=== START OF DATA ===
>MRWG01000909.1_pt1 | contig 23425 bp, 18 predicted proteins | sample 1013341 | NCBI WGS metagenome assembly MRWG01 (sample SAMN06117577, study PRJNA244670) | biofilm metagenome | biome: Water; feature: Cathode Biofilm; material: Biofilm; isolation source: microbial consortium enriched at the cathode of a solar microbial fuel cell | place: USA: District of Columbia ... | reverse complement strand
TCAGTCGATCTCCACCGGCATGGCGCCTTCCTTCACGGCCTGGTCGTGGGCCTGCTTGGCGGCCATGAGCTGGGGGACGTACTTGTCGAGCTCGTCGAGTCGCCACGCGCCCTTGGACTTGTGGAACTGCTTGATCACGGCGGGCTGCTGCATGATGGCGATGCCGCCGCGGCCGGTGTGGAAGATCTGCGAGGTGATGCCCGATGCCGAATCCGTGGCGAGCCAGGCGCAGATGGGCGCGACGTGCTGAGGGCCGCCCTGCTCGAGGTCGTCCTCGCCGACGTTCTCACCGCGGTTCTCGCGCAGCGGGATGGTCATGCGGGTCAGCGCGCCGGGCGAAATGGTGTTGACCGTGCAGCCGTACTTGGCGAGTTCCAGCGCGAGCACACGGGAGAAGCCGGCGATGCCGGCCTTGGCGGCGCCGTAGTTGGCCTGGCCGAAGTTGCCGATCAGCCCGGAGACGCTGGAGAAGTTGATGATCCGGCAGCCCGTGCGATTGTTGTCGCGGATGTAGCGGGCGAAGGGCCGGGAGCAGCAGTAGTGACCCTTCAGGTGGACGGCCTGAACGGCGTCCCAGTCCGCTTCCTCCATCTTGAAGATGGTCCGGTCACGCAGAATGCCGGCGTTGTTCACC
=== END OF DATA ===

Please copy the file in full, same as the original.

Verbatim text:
>MRWG01000909.1_pt1 | contig 23425 bp, 18 predicted proteins | sample 1013341 | NCBI WGS metagenome assembly MRWG01 (sample SAMN06117577, study PRJNA244670) | biofilm metagenome | biome: Water; feature: Cathode Biofilm; material: Biofilm; isolation source: microbial consortium enriched at the cathode of a solar microbial fuel cell | place: USA: District of Columbia ... | reverse complement strand
TCAGTCGATCTCCACCGGCATGGCGCCTTCCTTCACGGCCTGGTCGTGGGCCTGCTTGGCGGCCATGAGCTGGGGGACGTACTTGTCGAGCTCGTCGAGTCGCCACGCGCCCTTGGACTTGTGGAACTGCTTGATCACGGCGGGCTGCTGCATGATGGCGATGCCGCCGCGGCCGGTGTGGAAGATCTGCGAGGTGATGCCCGATGCCGAATCCGTGGCGAGCCAGGCGCAGATGGGCGCGACGTGCTGAGGGCCGCCCTGCTCGAGGTCGTCCTCGCCGACGTTCTCACCGCGGTTCTCGCGCAGCGGGATGGTCATGCGGGTCAGCGCGCCGGGCGAAATGGTGTTGACCGTGCAGCCGTACTTGGCGAGTTCCAGCGCGAGCACACGGGAGAAGCCGGCGATGCCGGCCTTGGCGGCGCCGTAGTTGGCCTGGCCGAAGTTGCCGATCAGCCCGGAGACGCTGGAGAAGTTGATGATCCGGCAGCCCGTGCGATTGTTGTCGCGGATGTAGCGGGCGAAGGGCCGGGAGCAGCAGTAGTGACCCTTCAGGTGGACGGCCTGAACGGCGTCCCAGTCCGCTTCCTCCATCTTGAAGATGGTCCGGTCACGCAGAATGCCGGCGTTGTTCACC